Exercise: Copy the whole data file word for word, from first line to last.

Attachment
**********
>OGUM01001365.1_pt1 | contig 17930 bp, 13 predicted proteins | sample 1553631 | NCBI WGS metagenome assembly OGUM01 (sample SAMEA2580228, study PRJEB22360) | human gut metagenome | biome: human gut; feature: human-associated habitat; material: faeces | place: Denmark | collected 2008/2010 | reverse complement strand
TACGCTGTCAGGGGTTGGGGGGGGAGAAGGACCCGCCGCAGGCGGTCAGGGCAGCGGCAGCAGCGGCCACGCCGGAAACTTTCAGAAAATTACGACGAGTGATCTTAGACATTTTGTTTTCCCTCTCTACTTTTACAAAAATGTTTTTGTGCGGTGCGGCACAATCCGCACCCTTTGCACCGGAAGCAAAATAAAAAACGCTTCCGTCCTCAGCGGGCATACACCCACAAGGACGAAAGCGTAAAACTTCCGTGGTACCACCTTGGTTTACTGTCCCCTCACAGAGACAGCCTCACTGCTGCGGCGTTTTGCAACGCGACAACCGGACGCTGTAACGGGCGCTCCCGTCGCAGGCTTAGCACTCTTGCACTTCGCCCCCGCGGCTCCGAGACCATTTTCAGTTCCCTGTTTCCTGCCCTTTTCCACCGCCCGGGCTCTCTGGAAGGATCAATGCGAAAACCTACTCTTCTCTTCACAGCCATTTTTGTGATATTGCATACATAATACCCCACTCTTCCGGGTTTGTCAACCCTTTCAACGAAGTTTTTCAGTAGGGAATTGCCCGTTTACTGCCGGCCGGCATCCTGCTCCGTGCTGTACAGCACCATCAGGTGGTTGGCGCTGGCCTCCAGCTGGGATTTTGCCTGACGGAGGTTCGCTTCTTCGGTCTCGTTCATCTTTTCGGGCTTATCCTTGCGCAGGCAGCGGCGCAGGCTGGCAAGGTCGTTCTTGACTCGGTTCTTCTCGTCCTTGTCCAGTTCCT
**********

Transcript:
>OGUM01001365.1_pt1 | contig 17930 bp, 13 predicted proteins | sample 1553631 | NCBI WGS metagenome assembly OGUM01 (sample SAMEA2580228, study PRJEB22360) | human gut metagenome | biome: human gut; feature: human-associated habitat; material: faeces | place: Denmark | collected 2008/2010 | reverse complement strand
TACGCTGTCAGGGGTTGGGGGGGGAGAAGGACCCGCCGCAGGCGGTCAGGGCAGCGGCAGCAGCGGCCACGCCGGAAACTTTCAGAAAATTACGACGAGTGATCTTAGACATTTTGTTTTCCCTCTCTACTTTTACAAAAATGTTTTTGTGCGGTGCGGCACAATCCGCACCCTTTGCACCGGAAGCAAAATAAAAAACGCTTCCGTCCTCAGCGGGCATACACCCACAAGGACGAAAGCGTAAAACTTCCGTGGTACCACCTTGGTTTACTGTCCCCTCACAGAGACAGCCTCACTGCTGCGGCGTTTTGCAACGCGACAACCGGACGCTGTAACGGGCGCTCCCGTCGCAGGCTTAGCACTCTTGCACTTCGCCCCCGCGGCTCCGAGACCATTTTCAGTTCCCTGTTTCCTGCCCTTTTCCACCGCCCGGGCTCTCTGGAAGGATCAATGCGAAAACCTACTCTTCTCTTCACAGCCATTTTTGTGATATTGCATACATAATACCCCACTCTTCCGGGTTTGTCAACCCTTTCAACGAAGTTTTTCAGTAGGGAATTGCCCGTTTACTGCCGGCCGGCATCCTGCTCCGTGCTGTACAGCACCATCAGGTGGTTGGCGCTGGCCTCCAGCTGGGATTTTGCCTGACGGAGGTTCGCTTCTTCGGTCTCGTTCATCTTTTCGGGCTTATCCTTGCGCAGGCAGCGGCGCAGGCTGGCAAGGTCGTTCTTGACTCGGTTCTTCTCGTCCTTGTCCAGTTCCT